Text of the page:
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Saturday, November 11, 2006

Can Women Have It All?

On Friday's 20/20 Elizabeth Vargas asked, "Can women have it all?"
It's a question I wonder often. Most working mothers do. I thought Vargas made some great points such as this one: Families still are paying an obscene amount of money for child care. And this one: Many women still fear telling their boss they are pregnant. Regardless of your financial status, all bets are on that you, the working mom, walk around feeling guilty about not giving enough time to one of these three things --- your job, your family or yourself. I always fantasize about picking my kids up from school myself everyday or going to the gym to work out every morning. I am pretty sure Vargas does too.
Vargas pointed out something on her newscast that many other news sources have made note of: Our country is way behind others in accommodating working moms. There's still plenty of Americans who say, "You wanted to have kids, find a way to cope." They have a right to their opinion. But the truth is 71 percent of mothers work. Many need two household incomes to pay bills, some are single moms with no options but to work. And yes, there are moms who like their jobs and want to work. Yet Vargas hit it dead on when she said hospitals, schools, government agencies couldn't operate today without working mothers.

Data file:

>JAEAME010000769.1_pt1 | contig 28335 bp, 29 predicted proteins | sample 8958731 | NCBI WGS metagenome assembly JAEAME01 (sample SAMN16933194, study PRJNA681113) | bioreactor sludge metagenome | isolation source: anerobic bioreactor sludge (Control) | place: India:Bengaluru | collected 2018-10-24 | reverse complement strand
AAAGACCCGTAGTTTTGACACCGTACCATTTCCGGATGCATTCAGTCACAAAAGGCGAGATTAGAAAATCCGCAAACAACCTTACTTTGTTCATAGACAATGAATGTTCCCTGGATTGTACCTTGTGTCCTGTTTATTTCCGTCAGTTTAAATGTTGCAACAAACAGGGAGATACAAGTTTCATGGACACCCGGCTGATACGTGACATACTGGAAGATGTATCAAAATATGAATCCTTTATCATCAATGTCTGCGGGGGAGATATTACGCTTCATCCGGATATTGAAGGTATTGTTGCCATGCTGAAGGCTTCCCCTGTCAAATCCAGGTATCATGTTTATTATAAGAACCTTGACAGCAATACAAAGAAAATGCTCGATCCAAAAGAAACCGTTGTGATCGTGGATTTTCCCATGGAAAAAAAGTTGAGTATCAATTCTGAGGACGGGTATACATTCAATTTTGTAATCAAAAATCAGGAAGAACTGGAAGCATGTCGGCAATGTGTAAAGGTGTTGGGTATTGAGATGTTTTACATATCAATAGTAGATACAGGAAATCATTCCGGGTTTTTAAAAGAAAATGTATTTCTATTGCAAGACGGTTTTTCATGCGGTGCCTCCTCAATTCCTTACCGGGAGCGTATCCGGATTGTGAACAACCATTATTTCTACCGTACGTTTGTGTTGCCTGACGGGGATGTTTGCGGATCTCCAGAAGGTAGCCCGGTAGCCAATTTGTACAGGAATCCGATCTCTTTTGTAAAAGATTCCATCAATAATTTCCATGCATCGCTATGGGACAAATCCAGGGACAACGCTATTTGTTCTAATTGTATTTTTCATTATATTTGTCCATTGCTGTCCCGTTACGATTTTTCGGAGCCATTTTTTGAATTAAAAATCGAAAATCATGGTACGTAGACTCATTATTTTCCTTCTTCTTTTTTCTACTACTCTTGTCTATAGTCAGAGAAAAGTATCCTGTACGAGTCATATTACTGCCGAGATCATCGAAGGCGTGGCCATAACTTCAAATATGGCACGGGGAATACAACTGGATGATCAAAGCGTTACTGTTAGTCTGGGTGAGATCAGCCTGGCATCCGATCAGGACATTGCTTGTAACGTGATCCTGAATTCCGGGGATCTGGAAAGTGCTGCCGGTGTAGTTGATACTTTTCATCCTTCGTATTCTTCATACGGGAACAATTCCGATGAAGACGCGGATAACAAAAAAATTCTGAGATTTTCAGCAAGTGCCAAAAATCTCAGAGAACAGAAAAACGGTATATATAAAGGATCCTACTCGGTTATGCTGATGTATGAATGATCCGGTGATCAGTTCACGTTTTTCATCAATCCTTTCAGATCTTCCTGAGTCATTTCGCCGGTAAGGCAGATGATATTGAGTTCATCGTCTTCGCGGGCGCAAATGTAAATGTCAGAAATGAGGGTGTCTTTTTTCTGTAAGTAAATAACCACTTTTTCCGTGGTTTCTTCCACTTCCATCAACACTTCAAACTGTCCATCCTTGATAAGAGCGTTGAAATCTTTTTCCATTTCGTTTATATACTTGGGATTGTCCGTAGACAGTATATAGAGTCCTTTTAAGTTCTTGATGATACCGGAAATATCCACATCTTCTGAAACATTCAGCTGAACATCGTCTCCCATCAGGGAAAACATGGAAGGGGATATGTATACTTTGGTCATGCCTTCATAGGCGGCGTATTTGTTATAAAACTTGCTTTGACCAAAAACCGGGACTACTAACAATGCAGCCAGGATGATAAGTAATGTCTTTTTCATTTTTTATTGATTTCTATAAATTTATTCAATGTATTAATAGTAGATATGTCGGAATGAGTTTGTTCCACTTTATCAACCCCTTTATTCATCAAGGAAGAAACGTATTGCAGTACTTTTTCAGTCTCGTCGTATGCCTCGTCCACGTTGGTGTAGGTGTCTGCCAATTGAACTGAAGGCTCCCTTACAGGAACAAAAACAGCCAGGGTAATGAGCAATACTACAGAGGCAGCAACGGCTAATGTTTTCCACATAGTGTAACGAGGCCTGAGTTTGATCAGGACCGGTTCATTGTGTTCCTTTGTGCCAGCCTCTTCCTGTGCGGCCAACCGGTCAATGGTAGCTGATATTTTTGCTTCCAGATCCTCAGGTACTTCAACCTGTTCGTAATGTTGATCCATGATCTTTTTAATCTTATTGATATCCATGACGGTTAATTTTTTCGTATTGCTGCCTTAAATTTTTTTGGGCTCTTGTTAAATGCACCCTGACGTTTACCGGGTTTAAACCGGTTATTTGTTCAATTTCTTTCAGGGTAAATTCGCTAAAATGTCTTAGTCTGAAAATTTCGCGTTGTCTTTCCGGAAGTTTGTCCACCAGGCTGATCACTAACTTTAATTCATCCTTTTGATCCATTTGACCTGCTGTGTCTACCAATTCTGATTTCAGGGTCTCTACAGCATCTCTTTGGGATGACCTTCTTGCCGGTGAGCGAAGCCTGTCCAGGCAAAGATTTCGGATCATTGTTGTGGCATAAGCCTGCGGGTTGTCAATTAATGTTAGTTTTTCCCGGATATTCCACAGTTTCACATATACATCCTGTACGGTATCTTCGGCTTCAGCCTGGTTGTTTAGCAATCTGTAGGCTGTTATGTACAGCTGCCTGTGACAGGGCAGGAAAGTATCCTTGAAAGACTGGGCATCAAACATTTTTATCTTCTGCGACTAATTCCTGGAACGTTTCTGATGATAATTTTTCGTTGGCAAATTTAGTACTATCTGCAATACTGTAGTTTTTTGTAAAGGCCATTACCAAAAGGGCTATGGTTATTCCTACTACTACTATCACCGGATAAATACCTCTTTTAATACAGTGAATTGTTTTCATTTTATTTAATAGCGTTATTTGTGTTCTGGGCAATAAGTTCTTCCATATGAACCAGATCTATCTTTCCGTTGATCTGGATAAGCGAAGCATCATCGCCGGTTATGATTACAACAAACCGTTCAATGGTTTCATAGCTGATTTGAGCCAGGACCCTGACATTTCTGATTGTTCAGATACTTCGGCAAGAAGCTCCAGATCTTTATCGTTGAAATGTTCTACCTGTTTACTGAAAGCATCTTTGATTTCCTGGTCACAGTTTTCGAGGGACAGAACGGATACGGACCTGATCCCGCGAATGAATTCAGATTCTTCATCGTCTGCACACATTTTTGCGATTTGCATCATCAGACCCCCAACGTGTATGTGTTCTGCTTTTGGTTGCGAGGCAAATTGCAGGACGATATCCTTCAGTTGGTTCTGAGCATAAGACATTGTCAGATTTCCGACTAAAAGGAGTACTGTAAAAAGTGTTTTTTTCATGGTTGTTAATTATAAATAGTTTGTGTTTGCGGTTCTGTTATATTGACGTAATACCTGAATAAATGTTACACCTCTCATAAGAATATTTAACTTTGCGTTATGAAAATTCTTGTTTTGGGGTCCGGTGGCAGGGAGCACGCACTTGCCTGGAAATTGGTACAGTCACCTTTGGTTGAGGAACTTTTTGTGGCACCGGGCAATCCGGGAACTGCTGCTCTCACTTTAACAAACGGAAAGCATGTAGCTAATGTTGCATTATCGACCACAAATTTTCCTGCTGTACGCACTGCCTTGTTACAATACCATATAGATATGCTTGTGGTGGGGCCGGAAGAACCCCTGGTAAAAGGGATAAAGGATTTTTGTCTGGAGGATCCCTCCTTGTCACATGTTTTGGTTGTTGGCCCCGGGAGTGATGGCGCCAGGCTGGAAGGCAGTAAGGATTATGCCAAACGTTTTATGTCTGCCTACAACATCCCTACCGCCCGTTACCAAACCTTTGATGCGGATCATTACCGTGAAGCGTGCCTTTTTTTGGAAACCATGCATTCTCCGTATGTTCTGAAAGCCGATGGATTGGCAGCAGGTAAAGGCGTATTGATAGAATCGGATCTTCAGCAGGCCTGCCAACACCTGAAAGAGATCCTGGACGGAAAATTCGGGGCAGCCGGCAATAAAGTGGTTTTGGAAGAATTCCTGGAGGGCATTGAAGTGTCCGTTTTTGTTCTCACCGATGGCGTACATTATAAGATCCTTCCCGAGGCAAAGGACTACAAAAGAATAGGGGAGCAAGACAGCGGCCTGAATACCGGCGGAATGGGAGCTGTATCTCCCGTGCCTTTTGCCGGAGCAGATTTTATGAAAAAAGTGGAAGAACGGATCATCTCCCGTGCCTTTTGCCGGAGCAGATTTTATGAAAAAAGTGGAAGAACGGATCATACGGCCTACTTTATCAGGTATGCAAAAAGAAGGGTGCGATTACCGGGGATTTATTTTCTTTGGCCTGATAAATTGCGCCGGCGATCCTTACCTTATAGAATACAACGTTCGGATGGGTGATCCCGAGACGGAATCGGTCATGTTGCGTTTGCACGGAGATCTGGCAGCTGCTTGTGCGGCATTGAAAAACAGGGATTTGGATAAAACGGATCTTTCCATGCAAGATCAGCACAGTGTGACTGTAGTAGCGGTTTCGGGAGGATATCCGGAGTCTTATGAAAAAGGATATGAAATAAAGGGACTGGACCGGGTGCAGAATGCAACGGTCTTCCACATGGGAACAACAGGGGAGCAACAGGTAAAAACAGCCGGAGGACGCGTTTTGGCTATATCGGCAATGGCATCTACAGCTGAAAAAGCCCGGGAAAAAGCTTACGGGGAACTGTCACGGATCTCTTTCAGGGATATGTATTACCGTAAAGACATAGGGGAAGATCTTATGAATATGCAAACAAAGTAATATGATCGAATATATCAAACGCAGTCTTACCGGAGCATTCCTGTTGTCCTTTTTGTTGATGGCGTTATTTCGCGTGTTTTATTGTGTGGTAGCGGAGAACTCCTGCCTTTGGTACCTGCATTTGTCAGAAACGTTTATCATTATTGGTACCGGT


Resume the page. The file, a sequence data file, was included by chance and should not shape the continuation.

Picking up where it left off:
Most of the world realizes the benefits of paid maternity leave, flexible schedules and subsidized day care. It's a shame Corporate America and U.S. politicians haven't. Can women have it all? It's a question we'll be asking for years to come.


Anonymous Denise Tyler said...

Hi Cindy,

I found your blog via Google alerts and I'm glad I did.

I edit a website in the UK called mother@work, dealing with all aspects of being a working mother.

I found that alot of what you have said in your blog could easily transfer 'across the pond' to us here.

Although Government is doing its best to accomodate increasing calls for extended maternity and paternity leave, for instance, it's up against employer attitudes which is a loud voice.

mother@work aims to be the collective voice for working mothers and our national awards go some way to doing that.

Nice to 'meet' you and I'll be checking in again soon!

Kind regards,

9:36 AM  

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